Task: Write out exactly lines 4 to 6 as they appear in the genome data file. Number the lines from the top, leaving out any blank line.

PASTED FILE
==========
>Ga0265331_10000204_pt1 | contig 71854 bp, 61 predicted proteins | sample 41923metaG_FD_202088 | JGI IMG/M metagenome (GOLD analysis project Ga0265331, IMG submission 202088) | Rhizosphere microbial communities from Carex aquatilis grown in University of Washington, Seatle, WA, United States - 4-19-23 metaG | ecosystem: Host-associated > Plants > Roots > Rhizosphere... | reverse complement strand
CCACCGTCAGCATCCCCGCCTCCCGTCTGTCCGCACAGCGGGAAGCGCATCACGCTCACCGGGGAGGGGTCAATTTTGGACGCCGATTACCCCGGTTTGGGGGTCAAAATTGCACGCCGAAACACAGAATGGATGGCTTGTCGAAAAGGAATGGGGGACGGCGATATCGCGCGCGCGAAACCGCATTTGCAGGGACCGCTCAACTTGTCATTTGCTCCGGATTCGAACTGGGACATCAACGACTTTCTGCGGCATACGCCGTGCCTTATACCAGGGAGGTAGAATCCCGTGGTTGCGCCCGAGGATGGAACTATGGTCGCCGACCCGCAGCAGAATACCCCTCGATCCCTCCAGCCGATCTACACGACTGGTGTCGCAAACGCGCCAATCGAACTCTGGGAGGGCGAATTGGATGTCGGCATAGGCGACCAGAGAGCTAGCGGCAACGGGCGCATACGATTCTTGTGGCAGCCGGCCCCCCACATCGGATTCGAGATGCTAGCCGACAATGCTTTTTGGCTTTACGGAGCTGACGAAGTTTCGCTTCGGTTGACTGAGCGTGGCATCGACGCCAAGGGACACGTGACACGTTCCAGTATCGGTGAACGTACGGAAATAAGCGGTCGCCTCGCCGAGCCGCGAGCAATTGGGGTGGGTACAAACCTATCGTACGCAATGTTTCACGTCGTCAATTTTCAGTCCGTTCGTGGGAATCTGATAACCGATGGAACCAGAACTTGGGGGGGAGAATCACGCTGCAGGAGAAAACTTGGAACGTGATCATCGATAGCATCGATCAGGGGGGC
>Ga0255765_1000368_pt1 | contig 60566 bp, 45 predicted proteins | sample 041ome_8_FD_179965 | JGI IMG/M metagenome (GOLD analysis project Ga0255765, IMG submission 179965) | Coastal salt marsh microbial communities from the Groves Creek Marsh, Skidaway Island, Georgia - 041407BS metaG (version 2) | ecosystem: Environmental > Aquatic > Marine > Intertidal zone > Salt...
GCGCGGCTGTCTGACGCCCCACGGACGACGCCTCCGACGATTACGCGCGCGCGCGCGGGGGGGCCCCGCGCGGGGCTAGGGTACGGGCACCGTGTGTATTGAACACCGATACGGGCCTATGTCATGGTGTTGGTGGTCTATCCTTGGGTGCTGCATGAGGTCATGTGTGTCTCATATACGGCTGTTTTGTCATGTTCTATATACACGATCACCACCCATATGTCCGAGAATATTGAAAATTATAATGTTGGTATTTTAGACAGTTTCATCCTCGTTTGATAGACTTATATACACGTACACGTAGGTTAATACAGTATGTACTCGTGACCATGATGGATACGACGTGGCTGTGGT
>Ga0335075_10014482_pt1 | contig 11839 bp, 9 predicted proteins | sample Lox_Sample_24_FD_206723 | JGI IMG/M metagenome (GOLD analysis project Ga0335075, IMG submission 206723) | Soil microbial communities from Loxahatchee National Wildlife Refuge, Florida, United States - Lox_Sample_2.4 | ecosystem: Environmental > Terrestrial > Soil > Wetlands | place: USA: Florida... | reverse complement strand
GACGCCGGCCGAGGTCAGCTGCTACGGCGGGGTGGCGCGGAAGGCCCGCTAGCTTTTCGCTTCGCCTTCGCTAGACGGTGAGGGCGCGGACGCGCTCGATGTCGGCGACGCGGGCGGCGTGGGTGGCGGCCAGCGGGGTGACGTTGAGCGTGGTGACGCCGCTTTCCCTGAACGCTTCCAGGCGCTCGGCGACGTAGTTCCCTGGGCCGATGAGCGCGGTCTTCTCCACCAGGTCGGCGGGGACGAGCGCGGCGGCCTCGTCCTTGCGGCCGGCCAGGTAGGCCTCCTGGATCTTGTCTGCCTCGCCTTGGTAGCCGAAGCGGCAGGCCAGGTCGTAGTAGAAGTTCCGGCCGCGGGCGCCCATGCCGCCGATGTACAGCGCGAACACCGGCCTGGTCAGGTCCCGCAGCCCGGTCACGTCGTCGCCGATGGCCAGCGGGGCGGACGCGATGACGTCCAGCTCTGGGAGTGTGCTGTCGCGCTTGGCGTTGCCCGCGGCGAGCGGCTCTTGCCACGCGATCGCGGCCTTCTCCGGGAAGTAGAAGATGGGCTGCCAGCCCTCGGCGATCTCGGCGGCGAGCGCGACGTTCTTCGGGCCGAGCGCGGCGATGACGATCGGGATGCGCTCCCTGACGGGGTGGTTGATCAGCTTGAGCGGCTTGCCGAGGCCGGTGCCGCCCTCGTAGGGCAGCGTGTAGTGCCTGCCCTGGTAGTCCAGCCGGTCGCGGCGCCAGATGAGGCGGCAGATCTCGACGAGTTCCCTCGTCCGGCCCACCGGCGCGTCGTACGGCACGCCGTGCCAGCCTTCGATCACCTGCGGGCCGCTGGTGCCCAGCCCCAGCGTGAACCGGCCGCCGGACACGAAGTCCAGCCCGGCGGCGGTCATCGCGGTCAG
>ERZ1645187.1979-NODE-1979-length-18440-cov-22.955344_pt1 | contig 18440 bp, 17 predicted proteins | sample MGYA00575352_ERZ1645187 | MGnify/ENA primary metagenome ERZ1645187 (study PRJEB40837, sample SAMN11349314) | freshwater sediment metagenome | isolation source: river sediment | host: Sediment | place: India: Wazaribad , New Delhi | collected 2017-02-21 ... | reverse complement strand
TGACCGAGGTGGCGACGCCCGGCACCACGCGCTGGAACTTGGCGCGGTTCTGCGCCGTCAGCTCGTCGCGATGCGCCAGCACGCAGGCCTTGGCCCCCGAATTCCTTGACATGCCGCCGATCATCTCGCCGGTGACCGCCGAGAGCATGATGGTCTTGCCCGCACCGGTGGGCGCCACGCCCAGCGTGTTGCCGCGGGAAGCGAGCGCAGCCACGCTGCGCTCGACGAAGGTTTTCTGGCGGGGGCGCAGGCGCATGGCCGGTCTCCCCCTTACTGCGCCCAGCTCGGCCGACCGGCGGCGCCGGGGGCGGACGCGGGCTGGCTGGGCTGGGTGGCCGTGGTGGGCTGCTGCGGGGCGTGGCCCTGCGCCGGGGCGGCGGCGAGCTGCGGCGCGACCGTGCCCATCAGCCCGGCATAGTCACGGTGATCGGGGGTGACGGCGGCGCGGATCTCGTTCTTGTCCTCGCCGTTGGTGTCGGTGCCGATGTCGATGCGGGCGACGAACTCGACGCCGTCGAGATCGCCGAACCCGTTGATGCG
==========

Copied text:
GCGCGGCTGTCTGACGCCCCACGGACGACGCCTCCGACGATTACGCGCGCGCGCGCGGGGGGGCCCCGCGCGGGGCTAGGGTACGGGCACCGTGTGTATTGAACACCGATACGGGCCTATGTCATGGTGTTGGTGGTCTATCCTTGGGTGCTGCATGAGGTCATGTGTGTCTCATATACGGCTGTTTTGTCATGTTCTATATACACGATCACCACCCATATGTCCGAGAATATTGAAAATTATAATGTTGGTATTTTAGACAGTTTCATCCTCGTTTGATAGACTTATATACACGTACACGTAGGTTAATACAGTATGTACTCGTGACCATGATGGATACGACGTGGCTGTGGT
>Ga0335075_10014482_pt1 | contig 11839 bp, 9 predicted proteins | sample Lox_Sample_24_FD_206723 | JGI IMG/M metagenome (GOLD analysis project Ga0335075, IMG submission 206723) | Soil microbial communities from Loxahatchee National Wildlife Refuge, Florida, United States - Lox_Sample_2.4 | ecosystem: Environmental > Terrestrial > Soil > Wetlands | place: USA: Florida... | reverse complement strand
GACGCCGGCCGAGGTCAGCTGCTACGGCGGGGTGGCGCGGAAGGCCCGCTAGCTTTTCGCTTCGCCTTCGCTAGACGGTGAGGGCGCGGACGCGCTCGATGTCGGCGACGCGGGCGGCGTGGGTGGCGGCCAGCGGGGTGACGTTGAGCGTGGTGACGCCGCTTTCCCTGAACGCTTCCAGGCGCTCGGCGACGTAGTTCCCTGGGCCGATGAGCGCGGTCTTCTCCACCAGGTCGGCGGGGACGAGCGCGGCGGCCTCGTCCTTGCGGCCGGCCAGGTAGGCCTCCTGGATCTTGTCTGCCTCGCCTTGGTAGCCGAAGCGGCAGGCCAGGTCGTAGTAGAAGTTCCGGCCGCGGGCGCCCATGCCGCCGATGTACAGCGCGAACACCGGCCTGGTCAGGTCCCGCAGCCCGGTCACGTCGTCGCCGATGGCCAGCGGGGCGGACGCGATGACGTCCAGCTCTGGGAGTGTGCTGTCGCGCTTGGCGTTGCCCGCGGCGAGCGGCTCTTGCCACGCGATCGCGGCCTTCTCCGGGAAGTAGAAGATGGGCTGCCAGCCCTCGGCGATCTCGGCGGCGAGCGCGACGTTCTTCGGGCCGAGCGCGGCGATGACGATCGGGATGCGCTCCCTGACGGGGTGGTTGATCAGCTTGAGCGGCTTGCCGAGGCCGGTGCCGCCCTCGTAGGGCAGCGTGTAGTGCCTGCCCTGGTAGTCCAGCCGGTCGCGGCGCCAGATGAGGCGGCAGATCTCGACGAGTTCCCTCGTCCGGCCCACCGGCGCGTCGTACGGCACGCCGTGCCAGCCTTCGATCACCTGCGGGCCGCTGGTGCCCAGCCCCAGCGTGAACCGGCCGCCGGACACGAAGTCCAGCCCGGCGGCGGTCATCGCGGTCAG